When it was originally filed the Clean Waterways Act (SB 1758) gave great hope to people across our state because it benefited all of Florida’s waters and addressed all major water pollution sources.
Unfortunately, at the behest of lobbyists for Florida’s largest landowners and agriculture producers, the bill was significantly weakened to continue to give agriculture a free pass to pollute our waters, to permit water quality plans which do not achieve water quality goals, and to put the costs of improving water quality on homeowners and ratepayers, even when agriculture is a major pollution source. The result is a bill that leaves more than half of our impaired Outstanding Florida Springs behind with no hope of recovery.
The bill was weakened by removing a provision instructing DEP and DACS to develop and adopt advanced agricultural best management practices for Outstanding Florida Springs where agriculture is a significant source of nutrient pollution. As the bill stands now, it draws a line across our state dividing the springs that get saved (those polluted by septic tanks and wastewater) and those that are left behind (those polluted by agriculture).
The table below comes straight from the Basin Management Action Plans proposed by the DEP last year. It clearly illustrates that for Rainbow, Silver, Homosassa, Chassahowtizka, Jackson Blue Springs and the numerous Outstanding Florida Springs which feed the Suwannee and Santa Fe Rivers there is no way to achieve water quality goals without advanced agricultural best management practices.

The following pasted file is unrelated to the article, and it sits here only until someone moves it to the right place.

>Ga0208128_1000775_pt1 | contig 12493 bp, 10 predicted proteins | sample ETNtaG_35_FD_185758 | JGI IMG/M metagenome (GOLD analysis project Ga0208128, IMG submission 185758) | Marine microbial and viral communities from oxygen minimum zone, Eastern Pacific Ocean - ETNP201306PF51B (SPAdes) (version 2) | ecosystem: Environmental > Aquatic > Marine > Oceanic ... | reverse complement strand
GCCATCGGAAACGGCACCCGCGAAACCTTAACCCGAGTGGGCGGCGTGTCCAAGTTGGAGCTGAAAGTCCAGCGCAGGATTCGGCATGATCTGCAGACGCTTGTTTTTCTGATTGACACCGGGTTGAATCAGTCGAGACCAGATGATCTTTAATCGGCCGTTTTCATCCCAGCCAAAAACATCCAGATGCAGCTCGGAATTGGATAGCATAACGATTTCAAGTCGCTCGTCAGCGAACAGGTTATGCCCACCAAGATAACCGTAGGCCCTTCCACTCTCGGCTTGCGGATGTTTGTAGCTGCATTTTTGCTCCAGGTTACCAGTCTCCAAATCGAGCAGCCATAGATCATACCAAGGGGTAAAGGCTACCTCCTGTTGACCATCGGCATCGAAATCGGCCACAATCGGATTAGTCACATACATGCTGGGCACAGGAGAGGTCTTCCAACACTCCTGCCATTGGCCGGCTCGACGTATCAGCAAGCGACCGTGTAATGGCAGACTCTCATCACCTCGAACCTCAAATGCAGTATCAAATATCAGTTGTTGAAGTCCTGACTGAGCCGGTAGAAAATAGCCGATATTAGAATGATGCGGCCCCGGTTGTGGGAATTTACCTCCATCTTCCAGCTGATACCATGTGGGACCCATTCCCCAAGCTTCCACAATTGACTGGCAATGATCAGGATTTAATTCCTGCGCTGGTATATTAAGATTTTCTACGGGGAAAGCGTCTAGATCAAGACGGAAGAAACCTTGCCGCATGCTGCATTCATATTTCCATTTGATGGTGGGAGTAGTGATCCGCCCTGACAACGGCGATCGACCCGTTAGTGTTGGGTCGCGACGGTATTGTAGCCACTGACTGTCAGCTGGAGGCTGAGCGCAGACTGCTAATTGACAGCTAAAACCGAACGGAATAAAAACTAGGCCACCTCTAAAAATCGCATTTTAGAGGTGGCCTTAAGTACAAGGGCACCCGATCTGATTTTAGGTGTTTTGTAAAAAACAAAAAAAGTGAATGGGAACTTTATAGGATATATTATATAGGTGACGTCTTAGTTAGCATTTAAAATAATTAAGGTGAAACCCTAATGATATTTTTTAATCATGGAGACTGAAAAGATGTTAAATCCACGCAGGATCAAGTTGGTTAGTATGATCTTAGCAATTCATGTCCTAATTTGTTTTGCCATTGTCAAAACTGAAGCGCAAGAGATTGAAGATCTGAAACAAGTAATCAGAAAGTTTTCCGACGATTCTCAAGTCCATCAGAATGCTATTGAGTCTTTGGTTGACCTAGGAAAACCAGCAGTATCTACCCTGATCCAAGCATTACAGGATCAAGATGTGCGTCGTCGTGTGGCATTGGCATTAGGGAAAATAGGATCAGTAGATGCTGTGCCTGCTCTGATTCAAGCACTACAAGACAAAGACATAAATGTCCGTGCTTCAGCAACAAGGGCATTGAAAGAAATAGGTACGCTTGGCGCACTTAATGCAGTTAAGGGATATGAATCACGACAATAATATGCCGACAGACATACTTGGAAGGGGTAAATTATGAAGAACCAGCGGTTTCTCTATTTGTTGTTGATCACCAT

DEP recommends advanced best management practices as the primary means of achieving additional water quality gains in each BMAP, which his why it is so essential that we begin developing these advanced practices immediately.
Additionally, the amendment removed a common sense provision which requires DEP to develop water quality plans which meet water quality goals (the purpose of the plans) and allocate pollutant load reductions to each major category of polluter. If we allow DEP to adopt plans that do not meet water quality goals, we are planning for failure.